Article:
Mistral Ventures leads $1.4M funding round in Ottawa-based Relogix

Relogix

A glut of under-utilized real estate in office portfolios around the world has brought enormous customers such as Amazon and Starbucks to the door of Kanata-based Internet of Things firm Relogix. Now, these enterprises are joined by Mistral Venture Partners, Ottawa’s own venture capital fund, as it leads a $1.4-million investment in the local firm.

Relogix considers this a top-up to its previously-raised $1.4 million seed round roughly a year ago. That round was largely made up of angel investors, with Ottawa’s Capital Angel Network getting a slice of the pie. This latest funding has a few CAN members involved, but includes more angels from the Toronto area.

Founded in 2010, Relogix has been on Mistral’s radar for a few years, but the startup’s traction with large enterprise customers over the past few months opened an immediate window of opportunity for the local fund.

“The momentum they’ve achieved over the past year or so is what really caught our eye,” managing director Code Cubitt tells OBJ.

Opportunity in empty desks

Relogix deploys sensors across the offices of large enterprises and commercial real estate portfolios to collect data on how space is really used in buildings. These cheap, easily deployed devices can say, for instance, whether a desk is sitting empty most of the time or if booked meeting rooms are going unused.

CEO Andrew Millar says that with the rise of the internet and remote working, large office spaces are rarely fully utilized these days – a significant drain on a company’s ROI.

“The nature of work has changed,” he says.

It’s a problem facing companies in the capital, too. L-Spark, the Kanata-based accelerator company, recently announced that it would open up a co-working space with the excess real estate in its offices. As the accelerator expanded its scope from Ottawa-based to national firms, the amount of activity in its physical space declined significantly.

Millar says situations like this are affecting companies globally, presenting a problem for enterprises with large portfolios to manage. With Relogix, he’s eyeing an opportunity to deliver valuable data to help companies get the most out of their real estate.

‘The phone is ringing’

In the past few months, Relogix has quietly been adding some big name customers: the likes of Amazon, Starbucks and large banks such as Bank of America, Royal Bank and TD Bank.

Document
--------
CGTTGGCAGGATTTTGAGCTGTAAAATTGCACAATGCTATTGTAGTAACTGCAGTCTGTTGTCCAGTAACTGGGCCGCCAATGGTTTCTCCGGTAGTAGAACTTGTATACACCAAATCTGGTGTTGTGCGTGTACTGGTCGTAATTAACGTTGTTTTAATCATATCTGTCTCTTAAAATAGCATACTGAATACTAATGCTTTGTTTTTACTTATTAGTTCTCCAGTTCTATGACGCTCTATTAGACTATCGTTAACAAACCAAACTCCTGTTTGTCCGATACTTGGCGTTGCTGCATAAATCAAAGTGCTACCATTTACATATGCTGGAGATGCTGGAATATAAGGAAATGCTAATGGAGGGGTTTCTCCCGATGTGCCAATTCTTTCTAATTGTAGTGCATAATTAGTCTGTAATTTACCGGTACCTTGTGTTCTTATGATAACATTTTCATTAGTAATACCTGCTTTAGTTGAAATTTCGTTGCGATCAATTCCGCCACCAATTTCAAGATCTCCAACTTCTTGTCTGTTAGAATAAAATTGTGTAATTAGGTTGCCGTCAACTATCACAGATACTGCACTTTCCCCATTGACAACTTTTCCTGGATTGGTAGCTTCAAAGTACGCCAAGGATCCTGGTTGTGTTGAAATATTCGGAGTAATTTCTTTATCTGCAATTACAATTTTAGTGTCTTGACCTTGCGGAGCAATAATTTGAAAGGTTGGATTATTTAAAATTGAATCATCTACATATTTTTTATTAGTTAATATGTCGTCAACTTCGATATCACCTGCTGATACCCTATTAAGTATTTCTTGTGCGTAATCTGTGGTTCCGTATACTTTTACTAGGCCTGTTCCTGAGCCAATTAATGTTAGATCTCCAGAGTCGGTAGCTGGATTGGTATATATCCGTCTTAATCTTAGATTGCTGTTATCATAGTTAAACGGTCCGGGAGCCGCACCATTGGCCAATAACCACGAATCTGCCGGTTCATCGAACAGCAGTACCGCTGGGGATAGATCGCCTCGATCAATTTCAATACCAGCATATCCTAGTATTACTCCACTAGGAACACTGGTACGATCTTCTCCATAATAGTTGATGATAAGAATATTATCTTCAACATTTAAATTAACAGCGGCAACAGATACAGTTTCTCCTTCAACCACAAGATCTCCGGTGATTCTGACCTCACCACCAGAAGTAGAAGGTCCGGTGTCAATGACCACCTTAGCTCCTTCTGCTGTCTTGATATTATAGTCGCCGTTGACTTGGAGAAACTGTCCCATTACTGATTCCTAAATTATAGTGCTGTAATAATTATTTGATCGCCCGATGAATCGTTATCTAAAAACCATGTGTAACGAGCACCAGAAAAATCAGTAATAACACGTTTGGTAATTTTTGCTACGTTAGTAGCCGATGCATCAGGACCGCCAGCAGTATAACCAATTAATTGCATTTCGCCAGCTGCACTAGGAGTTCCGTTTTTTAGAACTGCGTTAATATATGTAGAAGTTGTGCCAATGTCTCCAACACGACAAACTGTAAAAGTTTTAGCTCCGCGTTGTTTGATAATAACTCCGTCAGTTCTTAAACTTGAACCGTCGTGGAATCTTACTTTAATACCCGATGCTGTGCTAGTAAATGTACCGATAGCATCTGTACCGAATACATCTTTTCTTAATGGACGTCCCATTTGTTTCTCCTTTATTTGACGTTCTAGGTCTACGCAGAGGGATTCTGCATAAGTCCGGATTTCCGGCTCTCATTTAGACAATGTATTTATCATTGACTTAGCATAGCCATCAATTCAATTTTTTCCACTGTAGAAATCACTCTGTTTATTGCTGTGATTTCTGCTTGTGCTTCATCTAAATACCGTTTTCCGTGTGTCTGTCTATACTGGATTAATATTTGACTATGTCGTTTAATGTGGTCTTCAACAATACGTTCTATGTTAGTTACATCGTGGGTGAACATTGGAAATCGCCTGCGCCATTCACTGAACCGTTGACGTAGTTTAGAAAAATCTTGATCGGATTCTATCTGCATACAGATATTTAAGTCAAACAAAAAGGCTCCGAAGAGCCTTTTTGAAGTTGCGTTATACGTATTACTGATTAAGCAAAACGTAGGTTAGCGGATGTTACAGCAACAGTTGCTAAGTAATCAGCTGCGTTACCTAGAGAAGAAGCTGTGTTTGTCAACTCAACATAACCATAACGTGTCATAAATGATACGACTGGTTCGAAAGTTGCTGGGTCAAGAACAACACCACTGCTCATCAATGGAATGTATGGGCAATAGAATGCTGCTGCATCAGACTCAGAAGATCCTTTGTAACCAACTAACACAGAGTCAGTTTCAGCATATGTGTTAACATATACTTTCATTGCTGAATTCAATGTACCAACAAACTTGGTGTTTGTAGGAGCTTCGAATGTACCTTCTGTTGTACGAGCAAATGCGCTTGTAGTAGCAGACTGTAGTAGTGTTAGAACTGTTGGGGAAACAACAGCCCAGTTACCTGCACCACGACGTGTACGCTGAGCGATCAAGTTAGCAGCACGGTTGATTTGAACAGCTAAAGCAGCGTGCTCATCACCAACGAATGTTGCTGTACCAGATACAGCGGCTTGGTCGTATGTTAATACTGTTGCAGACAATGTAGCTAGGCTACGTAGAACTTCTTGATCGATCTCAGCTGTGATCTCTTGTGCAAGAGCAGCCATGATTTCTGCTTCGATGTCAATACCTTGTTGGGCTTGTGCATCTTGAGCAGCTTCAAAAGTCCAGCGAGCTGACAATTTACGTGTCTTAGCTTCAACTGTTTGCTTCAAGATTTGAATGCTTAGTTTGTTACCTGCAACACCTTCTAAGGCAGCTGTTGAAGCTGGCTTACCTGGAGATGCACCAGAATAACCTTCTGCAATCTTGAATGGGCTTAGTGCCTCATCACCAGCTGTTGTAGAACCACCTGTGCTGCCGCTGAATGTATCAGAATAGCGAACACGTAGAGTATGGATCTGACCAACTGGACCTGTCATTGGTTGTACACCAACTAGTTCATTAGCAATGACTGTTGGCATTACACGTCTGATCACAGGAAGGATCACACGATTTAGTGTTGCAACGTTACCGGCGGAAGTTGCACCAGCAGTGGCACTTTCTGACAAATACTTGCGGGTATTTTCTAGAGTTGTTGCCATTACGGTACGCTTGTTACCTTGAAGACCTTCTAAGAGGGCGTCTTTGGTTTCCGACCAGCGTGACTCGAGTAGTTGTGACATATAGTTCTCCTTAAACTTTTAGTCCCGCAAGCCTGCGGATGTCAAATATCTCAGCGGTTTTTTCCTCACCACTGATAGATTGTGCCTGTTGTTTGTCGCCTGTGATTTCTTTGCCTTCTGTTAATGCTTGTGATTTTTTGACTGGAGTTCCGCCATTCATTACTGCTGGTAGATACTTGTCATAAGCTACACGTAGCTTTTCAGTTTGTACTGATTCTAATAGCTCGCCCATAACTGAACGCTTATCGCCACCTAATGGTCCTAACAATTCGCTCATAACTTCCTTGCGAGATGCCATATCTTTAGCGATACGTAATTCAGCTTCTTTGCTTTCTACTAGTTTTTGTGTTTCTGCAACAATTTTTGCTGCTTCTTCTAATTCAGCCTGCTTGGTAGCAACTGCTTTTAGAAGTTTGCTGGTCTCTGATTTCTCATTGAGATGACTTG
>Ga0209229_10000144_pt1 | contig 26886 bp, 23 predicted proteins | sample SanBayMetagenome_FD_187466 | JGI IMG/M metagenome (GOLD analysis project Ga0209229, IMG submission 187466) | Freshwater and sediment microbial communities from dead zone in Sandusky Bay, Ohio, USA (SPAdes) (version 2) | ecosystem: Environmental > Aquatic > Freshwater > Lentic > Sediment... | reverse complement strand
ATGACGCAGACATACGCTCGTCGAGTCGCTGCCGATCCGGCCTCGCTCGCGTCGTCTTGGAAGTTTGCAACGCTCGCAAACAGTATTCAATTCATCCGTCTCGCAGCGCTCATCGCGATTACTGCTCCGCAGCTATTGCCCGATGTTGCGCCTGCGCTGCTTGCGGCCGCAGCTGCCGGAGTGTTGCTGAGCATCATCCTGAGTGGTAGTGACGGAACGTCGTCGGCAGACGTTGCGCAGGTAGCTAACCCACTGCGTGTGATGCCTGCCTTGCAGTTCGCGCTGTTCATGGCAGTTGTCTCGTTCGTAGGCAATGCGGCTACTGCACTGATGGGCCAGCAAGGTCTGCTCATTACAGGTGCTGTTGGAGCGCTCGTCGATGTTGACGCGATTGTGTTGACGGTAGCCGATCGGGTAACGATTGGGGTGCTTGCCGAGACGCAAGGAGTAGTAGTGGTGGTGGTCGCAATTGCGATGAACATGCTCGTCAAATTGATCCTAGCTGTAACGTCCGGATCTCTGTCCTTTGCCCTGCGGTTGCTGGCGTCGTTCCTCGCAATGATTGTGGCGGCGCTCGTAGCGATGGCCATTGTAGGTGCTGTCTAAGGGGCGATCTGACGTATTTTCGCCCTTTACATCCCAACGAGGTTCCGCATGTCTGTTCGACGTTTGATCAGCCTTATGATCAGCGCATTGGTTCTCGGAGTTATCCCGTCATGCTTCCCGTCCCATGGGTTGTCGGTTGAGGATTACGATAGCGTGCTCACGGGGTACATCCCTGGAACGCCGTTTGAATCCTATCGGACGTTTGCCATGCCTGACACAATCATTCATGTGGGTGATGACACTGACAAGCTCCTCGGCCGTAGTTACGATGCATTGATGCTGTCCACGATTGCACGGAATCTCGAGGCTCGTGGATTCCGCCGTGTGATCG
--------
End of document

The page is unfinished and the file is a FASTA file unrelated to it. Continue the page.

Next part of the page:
Usually, Relogix will start with a 100,000-square-foot deployment across a few floors in one of the customer’s offices. Once that catches on, though, the door is often opened to the rest of the enterprise’s global real estate, which can range between 50-to-100 million square feet of space.

Relogix has channel partners that help to resell the Ottawa firm’s tech and then come in with proposed solutions for the under-utilized space. While this helps to extend the 14-person firm’s reach, Millar says most of Relogix’ sales have been through inbound requests.

Relogix
Chris Courneya of the Capital Angels Network, left, was an early investor in Relogix, led by CEO Andrew Millar, right.

“The demand is just overwhelming in the industry right now,” he says. “The message is getting around extremely fast. The phone’s ringing at Relogix and it’s Fortune 500 clients.”

Cubitt says he heard a “similar story” from the global distributors and large banks on Relogix’ customer list when he was reaching out for due diligence.

“In addition to workforce, the desks that house them are the second highest cost to a company,” he says.

After these calls, not only was it clear to Mistral that under-utilized space was an industry-wide issue, but that Relogix is currently ahead of the pack. Cubitt says the firm must “continue to innovate” to stay ahead of the market.

Filling seats at Relogix

With market validation and millions of dollars in seed funding secured, Millar says it’s time for Relogix to scale. There are five positions currently open at the firm and he expects to raise a series-A round in the next six-to-eight months for further growth.

Millar says he’s found plenty of great engineers to work for Relogix in Ottawa, which he notes is full of IoT potential. On the other hand, he says the National Capital Region is lacking when it comes to readily available software talent and Relogix has had to make a few hires from outside the city to find the right candidate.

Attracting prospective employees to Ottawa hasn’t been an issue though. He says Relogix is offering candidates “ground floor opportunities” – the chance to build a product in an emerging market rather than doing maintenance on some large enterprise’s servers.

“IoT’s in its infancy, but we found a sweet spot and we found good fit in the market,” he says.

Cubitt agrees, and points to Relogix as part of a growing trend of Ottawa-based firms finding traction in the IoT space.

“It’s another great example of an Ottawa company leveraging IoT and the power of the internet to make a really good enterprise solution.”